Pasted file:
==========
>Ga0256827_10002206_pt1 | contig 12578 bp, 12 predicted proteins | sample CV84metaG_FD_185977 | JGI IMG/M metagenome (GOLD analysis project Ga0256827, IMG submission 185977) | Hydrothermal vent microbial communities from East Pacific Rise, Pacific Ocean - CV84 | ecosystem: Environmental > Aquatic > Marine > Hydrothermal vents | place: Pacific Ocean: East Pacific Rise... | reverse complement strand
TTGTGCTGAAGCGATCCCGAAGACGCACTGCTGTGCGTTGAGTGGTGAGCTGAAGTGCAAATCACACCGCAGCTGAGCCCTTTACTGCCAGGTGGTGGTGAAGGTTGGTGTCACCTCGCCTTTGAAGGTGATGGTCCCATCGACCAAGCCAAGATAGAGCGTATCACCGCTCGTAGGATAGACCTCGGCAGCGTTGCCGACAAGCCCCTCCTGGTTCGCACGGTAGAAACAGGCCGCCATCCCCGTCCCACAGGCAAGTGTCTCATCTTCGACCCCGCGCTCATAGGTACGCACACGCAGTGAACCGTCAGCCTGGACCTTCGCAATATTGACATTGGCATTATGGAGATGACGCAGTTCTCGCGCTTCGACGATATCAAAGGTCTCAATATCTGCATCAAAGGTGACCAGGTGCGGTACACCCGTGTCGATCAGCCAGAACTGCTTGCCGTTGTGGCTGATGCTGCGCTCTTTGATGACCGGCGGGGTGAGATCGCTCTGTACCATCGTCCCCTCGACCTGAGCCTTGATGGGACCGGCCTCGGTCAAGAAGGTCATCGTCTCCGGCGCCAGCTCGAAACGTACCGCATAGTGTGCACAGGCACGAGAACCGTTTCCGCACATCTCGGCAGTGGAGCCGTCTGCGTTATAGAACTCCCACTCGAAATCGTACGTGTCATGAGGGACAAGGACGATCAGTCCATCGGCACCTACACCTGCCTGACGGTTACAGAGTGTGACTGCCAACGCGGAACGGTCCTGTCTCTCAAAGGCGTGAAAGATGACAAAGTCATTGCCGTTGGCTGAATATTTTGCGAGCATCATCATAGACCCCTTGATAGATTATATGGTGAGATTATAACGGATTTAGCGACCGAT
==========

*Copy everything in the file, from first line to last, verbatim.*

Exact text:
>Ga0256827_10002206_pt1 | contig 12578 bp, 12 predicted proteins | sample CV84metaG_FD_185977 | JGI IMG/M metagenome (GOLD analysis project Ga0256827, IMG submission 185977) | Hydrothermal vent microbial communities from East Pacific Rise, Pacific Ocean - CV84 | ecosystem: Environmental > Aquatic > Marine > Hydrothermal vents | place: Pacific Ocean: East Pacific Rise... | reverse complement strand
TTGTGCTGAAGCGATCCCGAAGACGCACTGCTGTGCGTTGAGTGGTGAGCTGAAGTGCAAATCACACCGCAGCTGAGCCCTTTACTGCCAGGTGGTGGTGAAGGTTGGTGTCACCTCGCCTTTGAAGGTGATGGTCCCATCGACCAAGCCAAGATAGAGCGTATCACCGCTCGTAGGATAGACCTCGGCAGCGTTGCCGACAAGCCCCTCCTGGTTCGCACGGTAGAAACAGGCCGCCATCCCCGTCCCACAGGCAAGTGTCTCATCTTCGACCCCGCGCTCATAGGTACGCACACGCAGTGAACCGTCAGCCTGGACCTTCGCAATATTGACATTGGCATTATGGAGATGACGCAGTTCTCGCGCTTCGACGATATCAAAGGTCTCAATATCTGCATCAAAGGTGACCAGGTGCGGTACACCCGTGTCGATCAGCCAGAACTGCTTGCCGTTGTGGCTGATGCTGCGCTCTTTGATGACCGGCGGGGTGAGATCGCTCTGTACCATCGTCCCCTCGACCTGAGCCTTGATGGGACCGGCCTCGGTCAAGAAGGTCATCGTCTCCGGCGCCAGCTCGAAACGTACCGCATAGTGTGCACAGGCACGAGAACCGTTTCCGCACATCTCGGCAGTGGAGCCGTCTGCGTTATAGAACTCCCACTCGAAATCGTACGTGTCATGAGGGACAAGGACGATCAGTCCATCGGCACCTACACCTGCCTGACGGTTACAGAGTGTGACTGCCAACGCGGAACGGTCCTGTCTCTCAAAGGCGTGAAAGATGACAAAGTCATTGCCGTTGGCTGAATATTTTGCGAGCATCATCATAGACCCCTTGATAGATTATATGGTGAGATTATAACGGATTTAGCGACCGAT